A better Abdominoplasty
One interesting thing about cosmetic plastic surgeons is that they rarely change their behavior or, by extension, their cosmetic surgical techniques. After the years of training it takes to become a board-certified plastic surgeon, the cosmetic surgeon graduates with a knowledge of certain surgical procedures, such as abdominoplasty, learned from their “professors” and usually continues to perform the same cosmetic surgery for the rest of his or her career. It usually takes a surgical generation, 15-20 years, before a new surgery is overwhelmingly accepted as being the standard. A plastic surgery professor once said,”The day a plastic surgeon is hesitant to change, its time to retire.” So, one must change.
At the May 2010 meeting of the American Society of Aesthetic Surgery in Washington, DC, I took a continuing education course on abdominoplasty. This year, it was only when the plastic surgeon started to talk that I realized that I had heard the lecture before and had taken the same course on tummy tucks five years ago! At that time, I heard the surgeon, tried out the abdominoplasty surgery a couple of times and then went back to doing what I had always done! I’m not sure why. This time, I decided to approach the new abdominoplasty technique with a more defined and systematic approach.
During an abdominoplasty, or tummy tuck as it is also known, the plastic surgeon will typically remove skin from the lower part of the abdomen and tighten the rectus muscles in the mid-line. Some surgeons—myself included—perform a liposuction of the belly and love handle areas to remove the fat from the abdomen (as you might imagine, not all tummy tucks are created equal, and different cosmetic surgeons call different operations by the same name).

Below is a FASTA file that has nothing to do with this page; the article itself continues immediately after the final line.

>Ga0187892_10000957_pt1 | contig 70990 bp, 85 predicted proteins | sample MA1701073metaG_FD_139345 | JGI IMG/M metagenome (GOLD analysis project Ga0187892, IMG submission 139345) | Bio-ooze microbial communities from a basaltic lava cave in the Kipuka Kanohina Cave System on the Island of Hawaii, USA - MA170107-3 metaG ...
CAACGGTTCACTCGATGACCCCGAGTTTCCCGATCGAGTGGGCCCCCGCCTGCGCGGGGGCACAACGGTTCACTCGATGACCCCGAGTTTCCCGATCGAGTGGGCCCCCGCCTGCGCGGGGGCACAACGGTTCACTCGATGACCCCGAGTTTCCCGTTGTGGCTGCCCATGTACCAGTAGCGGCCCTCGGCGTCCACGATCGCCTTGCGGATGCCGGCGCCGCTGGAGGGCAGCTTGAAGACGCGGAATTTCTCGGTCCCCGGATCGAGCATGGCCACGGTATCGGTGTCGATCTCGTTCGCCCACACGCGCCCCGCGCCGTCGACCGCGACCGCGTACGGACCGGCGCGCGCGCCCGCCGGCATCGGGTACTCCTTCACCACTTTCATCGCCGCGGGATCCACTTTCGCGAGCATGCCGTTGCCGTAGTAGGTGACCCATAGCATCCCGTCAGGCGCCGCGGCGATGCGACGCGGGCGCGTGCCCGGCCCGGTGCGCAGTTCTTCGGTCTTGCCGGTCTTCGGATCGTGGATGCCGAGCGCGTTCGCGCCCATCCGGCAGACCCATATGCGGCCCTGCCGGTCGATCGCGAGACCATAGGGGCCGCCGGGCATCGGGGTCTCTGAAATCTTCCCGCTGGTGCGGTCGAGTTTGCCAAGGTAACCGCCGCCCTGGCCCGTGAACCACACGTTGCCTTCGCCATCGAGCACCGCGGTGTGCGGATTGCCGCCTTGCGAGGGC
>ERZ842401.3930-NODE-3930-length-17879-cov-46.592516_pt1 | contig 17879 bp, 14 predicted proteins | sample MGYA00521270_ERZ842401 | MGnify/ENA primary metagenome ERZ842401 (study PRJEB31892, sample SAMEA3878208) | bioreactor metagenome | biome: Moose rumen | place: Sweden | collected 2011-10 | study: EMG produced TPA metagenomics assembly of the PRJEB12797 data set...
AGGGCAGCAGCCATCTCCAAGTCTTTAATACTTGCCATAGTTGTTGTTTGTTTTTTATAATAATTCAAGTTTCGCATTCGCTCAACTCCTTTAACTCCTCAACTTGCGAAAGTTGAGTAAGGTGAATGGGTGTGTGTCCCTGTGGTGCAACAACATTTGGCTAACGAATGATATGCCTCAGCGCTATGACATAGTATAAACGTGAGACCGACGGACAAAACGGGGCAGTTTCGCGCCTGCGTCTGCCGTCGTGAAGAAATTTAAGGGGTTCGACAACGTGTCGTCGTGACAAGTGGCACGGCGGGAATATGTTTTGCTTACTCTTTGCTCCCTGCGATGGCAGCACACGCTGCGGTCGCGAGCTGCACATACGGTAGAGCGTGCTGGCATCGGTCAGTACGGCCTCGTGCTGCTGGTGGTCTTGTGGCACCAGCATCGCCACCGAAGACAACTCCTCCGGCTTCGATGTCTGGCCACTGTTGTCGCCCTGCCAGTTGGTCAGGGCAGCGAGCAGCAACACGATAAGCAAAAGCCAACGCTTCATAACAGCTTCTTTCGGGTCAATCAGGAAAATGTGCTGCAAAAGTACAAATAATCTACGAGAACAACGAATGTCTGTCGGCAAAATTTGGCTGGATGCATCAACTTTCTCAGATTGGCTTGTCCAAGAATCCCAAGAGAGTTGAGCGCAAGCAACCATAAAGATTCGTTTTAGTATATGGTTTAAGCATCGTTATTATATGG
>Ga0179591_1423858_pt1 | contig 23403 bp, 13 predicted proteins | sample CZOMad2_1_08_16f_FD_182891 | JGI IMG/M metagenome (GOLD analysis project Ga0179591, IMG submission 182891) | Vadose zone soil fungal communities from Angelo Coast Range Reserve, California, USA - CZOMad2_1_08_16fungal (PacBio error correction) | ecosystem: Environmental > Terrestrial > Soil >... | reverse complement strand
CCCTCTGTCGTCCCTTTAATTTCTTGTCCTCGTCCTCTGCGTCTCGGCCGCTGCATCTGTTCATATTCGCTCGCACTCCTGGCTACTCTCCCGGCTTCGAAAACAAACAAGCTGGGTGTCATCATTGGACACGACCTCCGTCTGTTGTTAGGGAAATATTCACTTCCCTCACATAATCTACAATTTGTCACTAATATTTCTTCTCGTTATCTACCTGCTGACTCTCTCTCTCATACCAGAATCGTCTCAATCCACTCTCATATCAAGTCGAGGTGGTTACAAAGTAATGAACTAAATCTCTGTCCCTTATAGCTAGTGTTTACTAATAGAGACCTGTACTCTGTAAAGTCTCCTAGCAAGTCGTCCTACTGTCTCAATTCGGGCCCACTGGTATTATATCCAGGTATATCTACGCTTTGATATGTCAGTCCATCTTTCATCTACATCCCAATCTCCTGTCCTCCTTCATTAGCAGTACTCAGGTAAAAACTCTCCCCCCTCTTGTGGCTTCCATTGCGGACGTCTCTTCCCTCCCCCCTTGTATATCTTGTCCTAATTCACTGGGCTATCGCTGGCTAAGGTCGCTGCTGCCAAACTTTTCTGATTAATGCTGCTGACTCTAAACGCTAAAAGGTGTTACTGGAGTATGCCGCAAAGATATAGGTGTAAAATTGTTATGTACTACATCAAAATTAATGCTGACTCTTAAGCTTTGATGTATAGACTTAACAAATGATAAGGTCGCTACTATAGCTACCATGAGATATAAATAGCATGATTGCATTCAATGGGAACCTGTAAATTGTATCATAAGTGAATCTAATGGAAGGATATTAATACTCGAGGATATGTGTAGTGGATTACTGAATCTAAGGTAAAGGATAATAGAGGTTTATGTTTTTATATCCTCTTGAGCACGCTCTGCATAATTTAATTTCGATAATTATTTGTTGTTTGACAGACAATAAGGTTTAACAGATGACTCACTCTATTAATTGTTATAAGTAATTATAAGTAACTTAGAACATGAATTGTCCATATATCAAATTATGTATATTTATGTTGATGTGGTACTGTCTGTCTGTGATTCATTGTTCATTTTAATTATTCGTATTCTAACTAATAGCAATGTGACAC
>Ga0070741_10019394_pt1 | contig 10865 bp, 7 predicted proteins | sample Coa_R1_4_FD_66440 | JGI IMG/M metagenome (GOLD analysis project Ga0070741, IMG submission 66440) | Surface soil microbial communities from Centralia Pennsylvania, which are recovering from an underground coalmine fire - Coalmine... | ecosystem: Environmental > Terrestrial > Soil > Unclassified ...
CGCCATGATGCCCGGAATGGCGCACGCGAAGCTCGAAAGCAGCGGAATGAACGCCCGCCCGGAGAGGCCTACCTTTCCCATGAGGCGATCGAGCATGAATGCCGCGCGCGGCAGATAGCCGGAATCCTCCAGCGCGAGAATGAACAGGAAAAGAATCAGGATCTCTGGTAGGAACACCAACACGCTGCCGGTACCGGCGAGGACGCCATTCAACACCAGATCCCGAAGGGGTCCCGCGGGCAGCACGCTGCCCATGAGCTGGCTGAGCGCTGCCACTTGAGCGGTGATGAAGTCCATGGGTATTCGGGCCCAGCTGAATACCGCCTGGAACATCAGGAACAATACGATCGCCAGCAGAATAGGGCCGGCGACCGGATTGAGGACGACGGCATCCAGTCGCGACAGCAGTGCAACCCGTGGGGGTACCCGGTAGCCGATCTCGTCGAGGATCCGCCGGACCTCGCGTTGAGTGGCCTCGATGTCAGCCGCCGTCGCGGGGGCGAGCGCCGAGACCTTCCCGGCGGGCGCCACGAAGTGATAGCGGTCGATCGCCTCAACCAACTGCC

The skin of the abdomen is elevated off the muscle, pulled down toward the pubic area and sutured in place. One or two drains are placed under the skin to suck out the fluid (seroma) that comes with any surgery, abdominoplasty in particular. These drains are typically a source of discomfort for the patient, a burden in terms of care and a potential source of infection. But the professor told us to put a drain in all abdominoplasties, so we did—until now.
The two cosmetic plastic surgeons from Texas presented the results of over 200 abdominoplasties without the use of drains, and there were no significant amounts of seroma (fluid build-up) accumulations. Their patients could move around earlier, had less pain and were happier. So, for the past few months I have changed my tummy tucks!
No more drains for abdominoplasty. My cosmetic surgery patients have been thrilled—no seromas, less pain and happier patients.
2020- years have passed and this technique is still the best!